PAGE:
What instructional methods are most frequently employed in your classroom/school?

Identify (at least) two professional goals that you want to realize!

Remember, the more you write about something; the more proficient you will become.  As you reflect upon your perception/reality; perhaps the sparks required to stimulate professional development and innovative processes will be perpetuated!

Best Wishes; My works (i.e. Professional Development Resources) are published via smashwords.com.  I encourage you to sample/purchase: “Becoming A Reflective Practitioner” & “The Dichotomy of Instructional Design” @ http://www.smashwords.com/profile/view/kennethfetterman

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Developing (Dynamic) Instructional Programs

As Frymier (2001) has indicated:

Thirty different textbooks would be more appropriate than 30 copies of the same book. Three Thousand articles on geography … would be … [more enriching] than one geography textbook….  Big pieces of material … [with] numbered pages, tend to force teachers and students to accept a given sequence of limited amounts of information….  If curriculum materials are small in size, … superb in quality and great in number, teachers and students have an opportunity to create various patterns of sequence and use of materials.  Such variety increases the likelihood of meeting … [the needs of all students]. (p.62)

Original source material: Frymier, J. (2001). After thirty years of thinking about curriculum. Theory Into Practice, 25(1), 58-63.

The complexity of coursework (i.e. curriculum) and the type of learning that is expected are primary determinants of precisely how “dynamic” your curriculum may become. In cases when a technical objective (i.e. competency requirement) is identified as the intended outcome; your ability to formulate a dynamic strategy (as described by Frymier) is restricted by the structural mechanism (i.e. lesson plan) that you establish. Therefore, we must recognize that “non-technical” curriculums (which ought to be aligned with student-centered outcomes) are most conducive to employing “dynamic mechanisms” and facilitating “applied” learning.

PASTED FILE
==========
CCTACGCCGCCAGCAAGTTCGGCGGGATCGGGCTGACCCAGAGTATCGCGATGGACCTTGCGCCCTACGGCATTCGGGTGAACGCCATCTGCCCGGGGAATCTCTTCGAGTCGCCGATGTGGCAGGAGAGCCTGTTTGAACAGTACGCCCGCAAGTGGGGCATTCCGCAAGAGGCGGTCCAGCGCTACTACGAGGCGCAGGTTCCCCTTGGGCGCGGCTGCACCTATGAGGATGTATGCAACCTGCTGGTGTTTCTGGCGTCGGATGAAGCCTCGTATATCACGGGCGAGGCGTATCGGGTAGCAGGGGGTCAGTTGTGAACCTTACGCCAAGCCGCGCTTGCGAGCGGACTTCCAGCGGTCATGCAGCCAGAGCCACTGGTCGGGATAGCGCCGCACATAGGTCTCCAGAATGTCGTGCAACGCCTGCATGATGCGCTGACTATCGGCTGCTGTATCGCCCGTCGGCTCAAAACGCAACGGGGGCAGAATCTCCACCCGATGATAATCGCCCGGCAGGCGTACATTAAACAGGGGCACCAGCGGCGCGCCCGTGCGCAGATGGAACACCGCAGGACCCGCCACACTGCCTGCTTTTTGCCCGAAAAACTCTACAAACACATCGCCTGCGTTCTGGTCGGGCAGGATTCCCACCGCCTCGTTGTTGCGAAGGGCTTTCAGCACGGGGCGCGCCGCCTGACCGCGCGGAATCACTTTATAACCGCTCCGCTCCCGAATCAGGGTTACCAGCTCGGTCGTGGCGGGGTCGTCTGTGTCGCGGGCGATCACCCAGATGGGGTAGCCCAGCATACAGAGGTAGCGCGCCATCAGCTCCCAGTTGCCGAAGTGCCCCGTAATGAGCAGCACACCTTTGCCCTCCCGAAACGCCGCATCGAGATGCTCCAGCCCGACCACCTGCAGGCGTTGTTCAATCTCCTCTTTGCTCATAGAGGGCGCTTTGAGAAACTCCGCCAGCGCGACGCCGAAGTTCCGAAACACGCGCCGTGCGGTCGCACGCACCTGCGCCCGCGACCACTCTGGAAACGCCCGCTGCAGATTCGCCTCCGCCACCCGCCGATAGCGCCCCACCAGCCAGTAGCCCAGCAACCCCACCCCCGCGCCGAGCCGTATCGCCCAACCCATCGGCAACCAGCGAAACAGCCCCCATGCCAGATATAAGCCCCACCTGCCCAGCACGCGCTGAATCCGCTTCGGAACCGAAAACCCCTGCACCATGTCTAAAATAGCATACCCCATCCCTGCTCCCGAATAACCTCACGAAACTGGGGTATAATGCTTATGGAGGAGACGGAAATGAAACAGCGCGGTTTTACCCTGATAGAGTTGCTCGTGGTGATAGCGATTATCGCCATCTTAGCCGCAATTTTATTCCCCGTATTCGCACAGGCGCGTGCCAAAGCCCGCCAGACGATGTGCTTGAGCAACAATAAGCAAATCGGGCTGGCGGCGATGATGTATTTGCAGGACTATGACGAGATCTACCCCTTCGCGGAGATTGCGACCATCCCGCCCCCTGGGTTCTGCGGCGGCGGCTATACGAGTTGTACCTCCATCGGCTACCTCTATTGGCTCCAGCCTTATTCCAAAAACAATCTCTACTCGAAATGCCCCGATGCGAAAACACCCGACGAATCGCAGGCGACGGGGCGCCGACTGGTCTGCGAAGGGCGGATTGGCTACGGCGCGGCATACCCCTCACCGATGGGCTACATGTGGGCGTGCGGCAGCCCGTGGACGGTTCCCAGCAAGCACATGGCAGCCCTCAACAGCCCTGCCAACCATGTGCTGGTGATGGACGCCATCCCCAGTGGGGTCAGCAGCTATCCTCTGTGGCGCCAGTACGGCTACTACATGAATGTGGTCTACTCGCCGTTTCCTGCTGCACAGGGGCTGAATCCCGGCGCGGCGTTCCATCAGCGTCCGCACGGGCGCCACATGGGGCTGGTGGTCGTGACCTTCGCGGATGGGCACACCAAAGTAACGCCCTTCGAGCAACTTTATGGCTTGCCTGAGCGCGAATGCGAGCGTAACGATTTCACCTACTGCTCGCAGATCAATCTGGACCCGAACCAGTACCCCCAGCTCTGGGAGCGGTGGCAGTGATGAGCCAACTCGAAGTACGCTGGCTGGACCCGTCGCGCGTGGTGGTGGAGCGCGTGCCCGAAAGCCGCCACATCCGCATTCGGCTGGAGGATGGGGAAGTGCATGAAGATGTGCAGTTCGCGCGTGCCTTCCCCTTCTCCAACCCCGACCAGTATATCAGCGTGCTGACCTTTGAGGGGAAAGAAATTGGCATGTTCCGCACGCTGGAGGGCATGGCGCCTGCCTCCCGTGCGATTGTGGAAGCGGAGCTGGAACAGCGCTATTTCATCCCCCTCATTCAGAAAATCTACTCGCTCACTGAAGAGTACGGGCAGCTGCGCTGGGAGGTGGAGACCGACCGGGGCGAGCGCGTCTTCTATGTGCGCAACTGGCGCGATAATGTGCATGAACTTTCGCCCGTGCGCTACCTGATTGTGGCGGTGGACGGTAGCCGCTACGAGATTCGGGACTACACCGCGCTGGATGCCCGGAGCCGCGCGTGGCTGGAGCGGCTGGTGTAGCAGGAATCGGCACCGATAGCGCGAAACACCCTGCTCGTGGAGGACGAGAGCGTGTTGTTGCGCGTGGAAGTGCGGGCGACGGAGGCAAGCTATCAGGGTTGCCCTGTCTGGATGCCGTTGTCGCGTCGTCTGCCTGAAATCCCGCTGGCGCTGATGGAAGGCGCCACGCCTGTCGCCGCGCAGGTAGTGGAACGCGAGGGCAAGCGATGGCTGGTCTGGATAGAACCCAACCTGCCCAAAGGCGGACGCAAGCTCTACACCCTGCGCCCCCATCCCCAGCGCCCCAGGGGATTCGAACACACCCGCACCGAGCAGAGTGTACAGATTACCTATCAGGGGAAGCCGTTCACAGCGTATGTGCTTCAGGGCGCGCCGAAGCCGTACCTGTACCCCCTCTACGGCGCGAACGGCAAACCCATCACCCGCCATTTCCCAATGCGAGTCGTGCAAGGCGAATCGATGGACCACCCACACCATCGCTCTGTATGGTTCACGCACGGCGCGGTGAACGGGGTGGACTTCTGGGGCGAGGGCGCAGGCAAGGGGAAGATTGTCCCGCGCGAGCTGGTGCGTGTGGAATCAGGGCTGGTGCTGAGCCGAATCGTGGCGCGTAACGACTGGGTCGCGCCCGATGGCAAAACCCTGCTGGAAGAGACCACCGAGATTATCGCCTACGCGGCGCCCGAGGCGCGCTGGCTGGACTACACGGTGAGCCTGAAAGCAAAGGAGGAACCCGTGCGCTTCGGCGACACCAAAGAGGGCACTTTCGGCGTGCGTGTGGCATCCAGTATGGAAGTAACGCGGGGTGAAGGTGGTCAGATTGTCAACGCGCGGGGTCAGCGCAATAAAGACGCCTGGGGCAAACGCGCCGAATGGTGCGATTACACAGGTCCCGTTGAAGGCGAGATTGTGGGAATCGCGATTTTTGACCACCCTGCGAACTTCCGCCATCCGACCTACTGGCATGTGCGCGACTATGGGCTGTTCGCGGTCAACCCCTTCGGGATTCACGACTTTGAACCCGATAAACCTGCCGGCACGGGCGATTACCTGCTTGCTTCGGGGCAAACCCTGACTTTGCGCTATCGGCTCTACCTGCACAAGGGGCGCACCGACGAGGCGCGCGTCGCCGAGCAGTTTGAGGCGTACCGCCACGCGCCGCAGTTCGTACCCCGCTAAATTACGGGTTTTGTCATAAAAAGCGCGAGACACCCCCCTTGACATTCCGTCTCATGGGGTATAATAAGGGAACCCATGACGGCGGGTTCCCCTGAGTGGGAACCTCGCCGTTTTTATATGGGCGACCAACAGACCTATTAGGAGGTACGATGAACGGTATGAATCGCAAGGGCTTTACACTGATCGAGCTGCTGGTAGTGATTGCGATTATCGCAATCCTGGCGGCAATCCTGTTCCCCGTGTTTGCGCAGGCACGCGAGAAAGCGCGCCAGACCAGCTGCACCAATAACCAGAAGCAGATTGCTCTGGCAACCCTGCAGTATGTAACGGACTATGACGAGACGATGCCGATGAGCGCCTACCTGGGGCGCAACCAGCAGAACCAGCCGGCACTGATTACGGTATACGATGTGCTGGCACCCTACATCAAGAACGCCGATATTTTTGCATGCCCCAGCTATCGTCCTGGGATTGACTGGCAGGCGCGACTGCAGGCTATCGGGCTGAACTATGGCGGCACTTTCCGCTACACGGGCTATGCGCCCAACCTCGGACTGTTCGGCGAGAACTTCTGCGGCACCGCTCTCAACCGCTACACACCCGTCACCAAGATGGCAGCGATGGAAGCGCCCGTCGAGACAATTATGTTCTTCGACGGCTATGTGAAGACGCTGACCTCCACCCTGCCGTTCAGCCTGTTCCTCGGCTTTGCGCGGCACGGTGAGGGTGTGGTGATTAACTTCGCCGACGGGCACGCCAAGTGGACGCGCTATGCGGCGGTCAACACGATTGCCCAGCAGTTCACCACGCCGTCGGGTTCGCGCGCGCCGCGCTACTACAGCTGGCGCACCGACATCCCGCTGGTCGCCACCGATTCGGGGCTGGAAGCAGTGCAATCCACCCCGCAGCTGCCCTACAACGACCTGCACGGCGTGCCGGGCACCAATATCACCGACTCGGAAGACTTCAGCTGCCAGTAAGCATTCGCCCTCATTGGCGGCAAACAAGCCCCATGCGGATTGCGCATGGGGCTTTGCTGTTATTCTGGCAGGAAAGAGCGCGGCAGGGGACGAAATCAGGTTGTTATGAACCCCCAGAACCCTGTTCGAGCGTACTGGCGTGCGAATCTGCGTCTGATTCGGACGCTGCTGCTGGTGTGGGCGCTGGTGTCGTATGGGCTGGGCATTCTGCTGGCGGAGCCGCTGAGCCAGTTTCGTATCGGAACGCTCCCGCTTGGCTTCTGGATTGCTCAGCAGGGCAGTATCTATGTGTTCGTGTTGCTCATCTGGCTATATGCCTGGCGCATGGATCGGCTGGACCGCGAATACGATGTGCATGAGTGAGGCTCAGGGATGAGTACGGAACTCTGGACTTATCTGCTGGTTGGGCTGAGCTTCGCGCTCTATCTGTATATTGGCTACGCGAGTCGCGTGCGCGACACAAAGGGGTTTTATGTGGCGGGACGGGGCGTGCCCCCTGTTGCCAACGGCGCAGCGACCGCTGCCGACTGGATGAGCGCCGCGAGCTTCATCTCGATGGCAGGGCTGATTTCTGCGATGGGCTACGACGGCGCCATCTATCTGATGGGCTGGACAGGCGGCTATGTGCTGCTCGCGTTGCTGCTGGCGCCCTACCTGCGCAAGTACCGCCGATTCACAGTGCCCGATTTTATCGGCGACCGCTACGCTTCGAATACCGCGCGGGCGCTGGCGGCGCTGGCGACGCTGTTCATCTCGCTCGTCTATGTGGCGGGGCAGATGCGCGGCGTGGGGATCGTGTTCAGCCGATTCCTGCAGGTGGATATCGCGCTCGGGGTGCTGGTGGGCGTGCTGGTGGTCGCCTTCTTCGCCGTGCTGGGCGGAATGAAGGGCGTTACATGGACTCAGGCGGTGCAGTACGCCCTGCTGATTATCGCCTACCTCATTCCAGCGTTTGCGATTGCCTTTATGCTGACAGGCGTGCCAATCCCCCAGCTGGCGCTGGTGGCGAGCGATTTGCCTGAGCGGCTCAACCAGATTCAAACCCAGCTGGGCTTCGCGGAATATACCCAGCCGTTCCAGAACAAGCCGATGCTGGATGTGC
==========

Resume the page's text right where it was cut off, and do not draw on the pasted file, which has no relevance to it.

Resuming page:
The cognitive nature of applied learning is described by Bottoms, Presson and Johnson (1992) as follows:

Applied learning is actively student-oriented, characterized by lively … discussions, absorbing group projects, meaningful homework assignments, laboratory experiments, live and video … presentations, and other hands-on activities. The purpose of applied learning is to create an environment that actively engages students and teachers in a collaborative learning process. (p.50)

Original source material: Bottoms, Presson & Johnson (1992). Making high schools work. Georgia, Southern Regional Education Board.

Want to learn more about initiating dynamic instructional programs/curriculum? Sample/Purchase “The Dichotomy of Instructional Design” @ http://www.smashwords.com/profile/view/kennethfetterman

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The Potential of Bloom’s Taxonomy (Handbook 1: Cognitive Domain) “Surprise” Educational Reforms are Possible

The excerpts that follow may be found in the original source material.

Bloom, B. S. (Ed.). (1956). Taxonomy of educational objectives: The classification of educational goals–Handbook 1 [the] cognitive domain. New York, NY: David McKay, Inc.

Historical Perspective 

The idea for this classification system was formed at an informal meeting of college examiners attending the 1948 American Psychological Association Convention….  This meeting became the first of a series of informal annual meetings of college examiners.  Gathering at a different university each year and with some changes in membership, this group … considered the problems involved in organizing a classification of educational objectives….  [Although the members of this cohort (including Benjamin S. Bloom) have accepted responsibility for producing the taxonomy], ‘credit’ for ideas, suggestions, and sound criticism should be distributed more widely among all those who have attended one or more meetings of the group. (pp. 4-5)

[As indicated], this Handbook is truly a group product.  It is the direct outgrowth of the thinking of over thirty persons who attended the taxonomy conferences.  It is based on the work of … test constructors, curriculum workers, and [practitioners].  Several hundred readers of the preliminary edition [i.e. 1000 copies] … contributed criticisms, suggestions, and illustrative materials. (p. 9)